Interview conducted in New York City on July 23, 2005 for the 2008 documentary film Beautiful Losers.
Aaron Rose is an artist, film director, curator and writer. For ten years (1992-2002) he was owner and director of the Alleged Gallery in New York. His painted works often reference circus signage, abstract poetry and underground spirituality claiming his signature style came to him while experiencing an LSD trip in his apartment on 14th Street. Rose was also curator of the museum exhibition Beautiful Losers: Contemporary Art & Street Culture which toured the world through 2009 and the accompanying hardcover art book. In 2011, he co-curated (with Jeffrey Deitch) Art In The Streets, at the Museum of Contemporary Art (MoCA) in Los Angeles. Rose has also directed numerous films including the award-winning feature documentary film, Beautiful Losers as well as Become A Microscope, a film based on the life and art of 1960’s artist/activist nun Sister Corita.
Tell us about your upbringing.
How long did that feeling of being an outsider last for you?
Was the punk scene the first subculture you identified with?
What did you want to be when you grew up?
What were your thoughts and reactions to American culture and politics when you were growing up?
Did that alternative education give you a sense of mistrust toward the American government?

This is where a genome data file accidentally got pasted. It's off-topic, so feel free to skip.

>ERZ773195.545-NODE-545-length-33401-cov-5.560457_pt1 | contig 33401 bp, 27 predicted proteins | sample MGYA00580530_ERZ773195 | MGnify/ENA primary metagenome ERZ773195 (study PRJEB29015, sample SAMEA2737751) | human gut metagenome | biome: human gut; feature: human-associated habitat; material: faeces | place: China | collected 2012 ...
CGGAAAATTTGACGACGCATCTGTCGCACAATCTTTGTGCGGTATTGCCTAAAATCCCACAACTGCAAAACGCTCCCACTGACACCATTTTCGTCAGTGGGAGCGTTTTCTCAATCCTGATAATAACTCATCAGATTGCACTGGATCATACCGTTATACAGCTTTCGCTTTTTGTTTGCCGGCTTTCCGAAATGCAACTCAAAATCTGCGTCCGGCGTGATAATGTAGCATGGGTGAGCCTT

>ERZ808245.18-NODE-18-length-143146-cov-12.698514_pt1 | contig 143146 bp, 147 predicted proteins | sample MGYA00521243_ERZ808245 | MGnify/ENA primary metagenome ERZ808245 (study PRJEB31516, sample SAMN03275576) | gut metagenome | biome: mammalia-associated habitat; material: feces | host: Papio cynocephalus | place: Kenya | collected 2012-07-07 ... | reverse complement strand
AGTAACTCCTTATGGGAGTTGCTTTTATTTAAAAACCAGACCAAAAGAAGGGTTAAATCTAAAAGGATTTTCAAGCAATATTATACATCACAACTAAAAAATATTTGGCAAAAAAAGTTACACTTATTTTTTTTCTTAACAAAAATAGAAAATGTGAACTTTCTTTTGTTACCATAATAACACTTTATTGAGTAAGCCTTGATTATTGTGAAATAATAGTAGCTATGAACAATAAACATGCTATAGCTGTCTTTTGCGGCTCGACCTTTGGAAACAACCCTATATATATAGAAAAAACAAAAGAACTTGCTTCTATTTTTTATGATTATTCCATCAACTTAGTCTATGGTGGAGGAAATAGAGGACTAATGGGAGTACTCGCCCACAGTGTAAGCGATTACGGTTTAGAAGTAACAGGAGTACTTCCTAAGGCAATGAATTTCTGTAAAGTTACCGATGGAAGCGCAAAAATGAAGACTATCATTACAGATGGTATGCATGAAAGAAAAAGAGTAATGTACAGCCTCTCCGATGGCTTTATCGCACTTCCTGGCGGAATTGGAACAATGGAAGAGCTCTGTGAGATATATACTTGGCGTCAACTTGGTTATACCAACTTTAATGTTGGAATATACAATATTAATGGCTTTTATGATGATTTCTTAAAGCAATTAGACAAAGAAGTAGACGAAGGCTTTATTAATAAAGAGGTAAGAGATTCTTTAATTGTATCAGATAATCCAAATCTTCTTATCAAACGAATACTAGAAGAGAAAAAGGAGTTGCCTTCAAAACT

Tell us about your history as an artist.
What was it about art education that bothered you?
What as your first impression of New York city?
What was happening in the art world during the time you moved to New York?
When and why did you decide to open a gallery?
So when did you realize this was something you really cared about?
Without any formal training in art, and with no experience running a gallery, what made you think this could work?
When the space started attracting attention, did you begin researching other galleries in town?
How did you come up with the name ‘alleged’?
Were there any selfish motivations for opening the gallery?
At what point did running the gallery become a viable career option?
Did you have any hesitations or fears about investing in the gallery?
What was it that attracted you to working with cultures from the street?
What did it feel like for you and your peers to gain notoriety for alleged outside of your immediate community?
Tell us about why the space closed, and how you transitioned from that moment onward.
What are some of the pros and cons of running an independent gallery?
What are some of your regrets and how would you run things differently?
What do you think it is about yourself that has inspired such a strong sense of loyalty within the group of artists you’ve worked with?
What positive impact do you think an independent gallery like alleged can have on the art world?